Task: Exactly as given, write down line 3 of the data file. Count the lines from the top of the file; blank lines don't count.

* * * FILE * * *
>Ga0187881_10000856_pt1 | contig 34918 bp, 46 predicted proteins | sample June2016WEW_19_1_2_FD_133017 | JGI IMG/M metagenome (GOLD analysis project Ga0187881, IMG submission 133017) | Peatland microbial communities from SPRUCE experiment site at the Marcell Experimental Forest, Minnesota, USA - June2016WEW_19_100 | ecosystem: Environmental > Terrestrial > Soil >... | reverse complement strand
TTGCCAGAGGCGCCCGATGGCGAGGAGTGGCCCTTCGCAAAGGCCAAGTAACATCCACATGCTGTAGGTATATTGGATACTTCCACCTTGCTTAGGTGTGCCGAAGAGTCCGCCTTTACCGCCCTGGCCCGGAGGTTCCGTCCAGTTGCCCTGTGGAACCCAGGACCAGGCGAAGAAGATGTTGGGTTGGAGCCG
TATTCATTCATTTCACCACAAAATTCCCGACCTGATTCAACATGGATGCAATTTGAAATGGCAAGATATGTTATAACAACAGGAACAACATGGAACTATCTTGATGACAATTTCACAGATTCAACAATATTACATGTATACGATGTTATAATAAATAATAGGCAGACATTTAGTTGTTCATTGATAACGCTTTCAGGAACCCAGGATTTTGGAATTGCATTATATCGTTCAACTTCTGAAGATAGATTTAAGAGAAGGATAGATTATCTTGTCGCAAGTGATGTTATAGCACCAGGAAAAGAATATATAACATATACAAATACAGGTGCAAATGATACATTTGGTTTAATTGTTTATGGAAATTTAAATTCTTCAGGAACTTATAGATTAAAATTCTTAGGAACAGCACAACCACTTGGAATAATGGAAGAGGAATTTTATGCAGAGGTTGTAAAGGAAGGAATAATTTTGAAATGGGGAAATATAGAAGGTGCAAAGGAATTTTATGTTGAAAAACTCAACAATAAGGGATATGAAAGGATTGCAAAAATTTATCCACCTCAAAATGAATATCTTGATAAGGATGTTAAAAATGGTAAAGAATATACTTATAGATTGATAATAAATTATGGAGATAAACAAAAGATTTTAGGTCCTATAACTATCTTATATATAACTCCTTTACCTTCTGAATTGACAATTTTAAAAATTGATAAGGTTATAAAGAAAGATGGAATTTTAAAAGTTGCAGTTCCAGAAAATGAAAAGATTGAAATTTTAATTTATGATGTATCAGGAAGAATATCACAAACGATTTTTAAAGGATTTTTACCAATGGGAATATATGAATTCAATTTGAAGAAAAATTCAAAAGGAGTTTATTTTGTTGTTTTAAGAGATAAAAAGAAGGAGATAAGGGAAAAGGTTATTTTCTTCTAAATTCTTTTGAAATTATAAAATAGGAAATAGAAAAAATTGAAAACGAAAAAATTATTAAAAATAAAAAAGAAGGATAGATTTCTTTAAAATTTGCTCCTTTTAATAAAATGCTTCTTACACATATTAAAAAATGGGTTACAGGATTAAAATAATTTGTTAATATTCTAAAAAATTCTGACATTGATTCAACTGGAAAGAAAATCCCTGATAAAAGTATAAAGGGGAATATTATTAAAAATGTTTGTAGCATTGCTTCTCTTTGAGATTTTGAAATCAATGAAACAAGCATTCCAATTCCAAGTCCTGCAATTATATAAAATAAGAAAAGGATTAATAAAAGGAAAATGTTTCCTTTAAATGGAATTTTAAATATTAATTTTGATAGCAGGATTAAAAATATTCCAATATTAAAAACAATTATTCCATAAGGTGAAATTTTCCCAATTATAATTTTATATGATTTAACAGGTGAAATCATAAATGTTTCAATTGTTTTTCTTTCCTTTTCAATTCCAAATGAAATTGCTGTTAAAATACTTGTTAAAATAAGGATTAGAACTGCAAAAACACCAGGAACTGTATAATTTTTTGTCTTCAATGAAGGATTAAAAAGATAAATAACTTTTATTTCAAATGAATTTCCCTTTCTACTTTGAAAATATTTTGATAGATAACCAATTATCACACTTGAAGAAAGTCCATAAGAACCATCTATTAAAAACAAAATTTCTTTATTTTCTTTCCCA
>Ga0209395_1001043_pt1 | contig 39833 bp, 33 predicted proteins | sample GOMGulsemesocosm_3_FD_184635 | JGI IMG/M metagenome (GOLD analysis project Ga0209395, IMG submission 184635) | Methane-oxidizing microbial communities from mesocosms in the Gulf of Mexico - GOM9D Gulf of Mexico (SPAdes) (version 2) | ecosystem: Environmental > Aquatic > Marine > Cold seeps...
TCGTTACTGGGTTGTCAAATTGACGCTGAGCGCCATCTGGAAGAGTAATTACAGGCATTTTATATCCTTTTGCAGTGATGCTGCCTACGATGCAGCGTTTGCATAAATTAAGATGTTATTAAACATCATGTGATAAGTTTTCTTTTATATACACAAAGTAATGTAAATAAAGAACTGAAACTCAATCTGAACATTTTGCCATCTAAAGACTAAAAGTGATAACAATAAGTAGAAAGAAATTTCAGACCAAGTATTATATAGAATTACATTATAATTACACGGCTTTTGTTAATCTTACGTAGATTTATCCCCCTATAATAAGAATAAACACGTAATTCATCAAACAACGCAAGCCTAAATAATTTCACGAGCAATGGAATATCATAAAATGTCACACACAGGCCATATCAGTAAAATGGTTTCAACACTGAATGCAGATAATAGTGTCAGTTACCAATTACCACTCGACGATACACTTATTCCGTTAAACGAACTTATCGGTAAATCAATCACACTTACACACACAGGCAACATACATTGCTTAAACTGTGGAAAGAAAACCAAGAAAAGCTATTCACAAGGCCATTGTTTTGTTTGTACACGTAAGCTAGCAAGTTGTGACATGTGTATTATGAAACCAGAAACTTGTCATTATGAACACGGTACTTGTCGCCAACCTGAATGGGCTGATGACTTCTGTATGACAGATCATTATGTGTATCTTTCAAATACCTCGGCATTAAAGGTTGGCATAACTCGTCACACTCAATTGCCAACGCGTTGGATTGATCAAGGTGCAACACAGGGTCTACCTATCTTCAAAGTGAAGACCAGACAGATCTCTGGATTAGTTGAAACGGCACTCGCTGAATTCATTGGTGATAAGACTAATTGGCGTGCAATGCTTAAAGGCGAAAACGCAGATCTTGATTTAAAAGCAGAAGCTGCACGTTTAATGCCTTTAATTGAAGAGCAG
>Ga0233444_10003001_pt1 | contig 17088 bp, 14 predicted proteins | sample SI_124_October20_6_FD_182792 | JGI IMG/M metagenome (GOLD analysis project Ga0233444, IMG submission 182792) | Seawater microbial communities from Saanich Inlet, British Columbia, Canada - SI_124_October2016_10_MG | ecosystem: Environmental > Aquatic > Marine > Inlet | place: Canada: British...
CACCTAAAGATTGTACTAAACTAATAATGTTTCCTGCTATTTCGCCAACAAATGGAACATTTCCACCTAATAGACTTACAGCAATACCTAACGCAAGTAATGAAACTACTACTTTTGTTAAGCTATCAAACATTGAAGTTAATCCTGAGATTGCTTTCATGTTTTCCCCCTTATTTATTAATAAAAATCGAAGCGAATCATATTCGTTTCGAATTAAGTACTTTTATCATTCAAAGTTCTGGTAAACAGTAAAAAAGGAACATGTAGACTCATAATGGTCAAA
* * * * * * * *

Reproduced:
TATTCATTCATTTCACCACAAAATTCCCGACCTGATTCAACATGGATGCAATTTGAAATGGCAAGATATGTTATAACAACAGGAACAACATGGAACTATCTTGATGACAATTTCACAGATTCAACAATATTACATGTATACGATGTTATAATAAATAATAGGCAGACATTTAGTTGTTCATTGATAACGCTTTCAGGAACCCAGGATTTTGGAATTGCATTATATCGTTCAACTTCTGAAGATAGATTTAAGAGAAGGATAGATTATCTTGTCGCAAGTGATGTTATAGCACCAGGAAAAGAATATATAACATATACAAATACAGGTGCAAATGATACATTTGGTTTAATTGTTTATGGAAATTTAAATTCTTCAGGAACTTATAGATTAAAATTCTTAGGAACAGCACAACCACTTGGAATAATGGAAGAGGAATTTTATGCAGAGGTTGTAAAGGAAGGAATAATTTTGAAATGGGGAAATATAGAAGGTGCAAAGGAATTTTATGTTGAAAAACTCAACAATAAGGGATATGAAAGGATTGCAAAAATTTATCCACCTCAAAATGAATATCTTGATAAGGATGTTAAAAATGGTAAAGAATATACTTATAGATTGATAATAAATTATGGAGATAAACAAAAGATTTTAGGTCCTATAACTATCTTATATATAACTCCTTTACCTTCTGAATTGACAATTTTAAAAATTGATAAGGTTATAAAGAAAGATGGAATTTTAAAAGTTGCAGTTCCAGAAAATGAAAAGATTGAAATTTTAATTTATGATGTATCAGGAAGAATATCACAAACGATTTTTAAAGGATTTTTACCAATGGGAATATATGAATTCAATTTGAAGAAAAATTCAAAAGGAGTTTATTTTGTTGTTTTAAGAGATAAAAAGAAGGAGATAAGGGAAAAGGTTATTTTCTTCTAAATTCTTTTGAAATTATAAAATAGGAAATAGAAAAAATTGAAAACGAAAAAATTATTAAAAATAAAAAAGAAGGATAGATTTCTTTAAAATTTGCTCCTTTTAATAAAATGCTTCTTACACATATTAAAAAATGGGTTACAGGATTAAAATAATTTGTTAATATTCTAAAAAATTCTGACATTGATTCAACTGGAAAGAAAATCCCTGATAAAAGTATAAAGGGGAATATTATTAAAAATGTTTGTAGCATTGCTTCTCTTTGAGATTTTGAAATCAATGAAACAAGCATTCCAATTCCAAGTCCTGCAATTATATAAAATAAGAAAAGGATTAATAAAAGGAAAATGTTTCCTTTAAATGGAATTTTAAATATTAATTTTGATAGCAGGATTAAAAATATTCCAATATTAAAAACAATTATTCCATAAGGTGAAATTTTCCCAATTATAATTTTATATGATTTAACAGGTGAAATCATAAATGTTTCAATTGTTTTTCTTTCCTTTTCAATTCCAAATGAAATTGCTGTTAAAATACTTGTTAAAATAAGGATTAGAACTGCAAAAACACCAGGAACTGTATAATTTTTTGTCTTCAATGAAGGATTAAAAAGATAAATAACTTTTATTTCAAATGAATTTCCCTTTCTACTTTGAAAATATTTTGATAGATAACCAATTATCACACTTGAAGAAAGTCCATAAGAACCATCTATTAAAAACAAAATTTCTTTATTTTCTTTCCCA